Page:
2016 Grateful 10

Dear Lord, give me time. Twenty-four hours in a day simply isn’t enough. Not this week. Or last week. Or next week. It should be alright by mid-November though, so if I can’t get more time, help me make the best use of the time I have.

It’s been a long time since I’ve been this busy. So busy that eating and sleeping are taking a back seat. It doesn’t help that I view deadlines as immovable objects. Once committed, I have to deliver. I need to stop committing in the first place.

And yet, amidst all this burning of midnight oil, I’m reminded of a poem by Robert Frost – A Time to Talk.

When a friend calls to me from the road
And slows his horse to a meaning walk,
I don’t stand still and look around
On all the hills I haven’t hoed,
And shout from where I am, What is it?
No, not as there is a time to talk.
I thrust my hoe in the mellow ground,
Blade-end up and five feet tall,
And plod: I go up to the stone wall
For a friendly visit.

And I know that no matter what else is going on in my world, no matter how much effort it takes, it’s important that I make time for those friendly visits. They might be shorter than I’d like, or not as frequent, but they still need to happen.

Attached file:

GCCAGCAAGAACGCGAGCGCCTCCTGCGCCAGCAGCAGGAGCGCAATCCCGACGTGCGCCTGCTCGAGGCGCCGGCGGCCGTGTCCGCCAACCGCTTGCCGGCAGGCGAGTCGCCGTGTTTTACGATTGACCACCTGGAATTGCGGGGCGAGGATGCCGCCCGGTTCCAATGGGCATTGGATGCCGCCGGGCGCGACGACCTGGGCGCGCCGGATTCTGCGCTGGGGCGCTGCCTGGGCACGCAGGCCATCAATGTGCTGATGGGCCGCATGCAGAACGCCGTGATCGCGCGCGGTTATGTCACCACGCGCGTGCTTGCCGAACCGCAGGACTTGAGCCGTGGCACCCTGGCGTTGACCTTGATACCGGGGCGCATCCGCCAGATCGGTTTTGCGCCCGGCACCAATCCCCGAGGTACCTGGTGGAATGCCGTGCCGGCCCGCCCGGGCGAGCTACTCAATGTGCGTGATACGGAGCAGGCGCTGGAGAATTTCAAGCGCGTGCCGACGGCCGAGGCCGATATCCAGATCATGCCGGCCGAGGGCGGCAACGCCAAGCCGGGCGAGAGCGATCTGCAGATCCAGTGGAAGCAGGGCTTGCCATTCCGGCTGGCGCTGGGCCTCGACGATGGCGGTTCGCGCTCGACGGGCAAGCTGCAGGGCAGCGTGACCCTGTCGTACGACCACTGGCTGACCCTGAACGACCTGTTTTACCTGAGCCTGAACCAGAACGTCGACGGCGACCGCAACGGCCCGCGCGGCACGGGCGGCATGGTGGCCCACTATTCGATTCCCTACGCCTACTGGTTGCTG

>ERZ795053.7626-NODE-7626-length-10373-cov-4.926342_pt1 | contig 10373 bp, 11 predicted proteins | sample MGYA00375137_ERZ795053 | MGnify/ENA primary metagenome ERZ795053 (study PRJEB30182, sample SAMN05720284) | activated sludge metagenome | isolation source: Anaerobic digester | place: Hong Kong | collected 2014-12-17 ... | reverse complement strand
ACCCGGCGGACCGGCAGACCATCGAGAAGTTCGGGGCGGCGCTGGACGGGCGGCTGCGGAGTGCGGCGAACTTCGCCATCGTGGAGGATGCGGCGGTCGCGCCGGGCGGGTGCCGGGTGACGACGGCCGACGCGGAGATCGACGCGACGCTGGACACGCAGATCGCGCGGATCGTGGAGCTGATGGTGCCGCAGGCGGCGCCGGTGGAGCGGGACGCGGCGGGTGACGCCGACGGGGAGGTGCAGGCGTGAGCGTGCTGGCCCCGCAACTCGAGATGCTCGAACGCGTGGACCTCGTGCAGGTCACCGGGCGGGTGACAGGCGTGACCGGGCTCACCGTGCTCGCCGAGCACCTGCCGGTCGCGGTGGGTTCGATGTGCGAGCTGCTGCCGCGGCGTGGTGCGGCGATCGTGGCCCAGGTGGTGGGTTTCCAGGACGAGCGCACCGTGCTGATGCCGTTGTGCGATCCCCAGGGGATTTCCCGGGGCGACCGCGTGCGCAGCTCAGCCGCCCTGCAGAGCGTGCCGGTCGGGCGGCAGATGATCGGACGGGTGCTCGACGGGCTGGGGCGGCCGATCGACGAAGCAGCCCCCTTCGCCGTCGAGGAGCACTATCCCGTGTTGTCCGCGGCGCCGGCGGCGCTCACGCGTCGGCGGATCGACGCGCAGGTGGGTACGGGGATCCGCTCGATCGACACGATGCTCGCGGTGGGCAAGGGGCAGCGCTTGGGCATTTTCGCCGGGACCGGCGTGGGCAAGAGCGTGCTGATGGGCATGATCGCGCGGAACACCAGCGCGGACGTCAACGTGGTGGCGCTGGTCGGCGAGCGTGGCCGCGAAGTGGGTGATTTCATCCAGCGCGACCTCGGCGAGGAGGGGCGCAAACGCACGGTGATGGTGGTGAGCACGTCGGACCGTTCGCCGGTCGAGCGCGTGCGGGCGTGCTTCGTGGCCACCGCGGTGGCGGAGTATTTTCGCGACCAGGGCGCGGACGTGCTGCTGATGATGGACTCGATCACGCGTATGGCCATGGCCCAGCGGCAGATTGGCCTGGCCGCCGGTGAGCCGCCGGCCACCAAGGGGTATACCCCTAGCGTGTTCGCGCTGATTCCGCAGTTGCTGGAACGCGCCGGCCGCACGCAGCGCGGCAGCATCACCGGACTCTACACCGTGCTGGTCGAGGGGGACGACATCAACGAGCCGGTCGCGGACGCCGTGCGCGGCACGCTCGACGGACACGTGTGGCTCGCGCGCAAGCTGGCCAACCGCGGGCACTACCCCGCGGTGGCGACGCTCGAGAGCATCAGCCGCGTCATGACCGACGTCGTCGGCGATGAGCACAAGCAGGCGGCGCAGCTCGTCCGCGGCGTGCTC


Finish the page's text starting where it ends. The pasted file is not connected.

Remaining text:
So apologies if I seem a tad distracted, or am later than usual in returning a call or a text. Or perhaps I haven’t called at all. It’s not that I’m not thinking of you or wondering how you’re doing. It’s not that I’m not curious about how life is faring in your corner of the world. It’s just that I’m on a learning curve as to how best to manage my time and negotiating that first hurdle whose name is over-commitment.

But despite the angst and the sleeplessness and the bone-tiredness that’s currently my lot, I’m grateful to have the work coming in, to enjoy what I do, and to be able to see an end to it all.

pooh-gratitude

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4 Responses

  1. Poor Mary,
    Only one solution, manage your commitments, be realistic over what you can sensibly do and achieve; prioritise your commitments to those that are most in need of what it is that you offer. If you don’t, there’s the risk that what you offer may not be as well thought through as your standards demand, or the worst alternative, that you get “sick”, and can’t work at all. Take care !!
    Thinking of you. Clive

  2. This is an extraordinarily pretty piece of writing, it probably resonates so much as I currently find myself in the exact same spot. But despite all the business I make it a point to reach out to friends and family, close ones in general, as they’re the backbone of my life.
    Thank you so much for this post!

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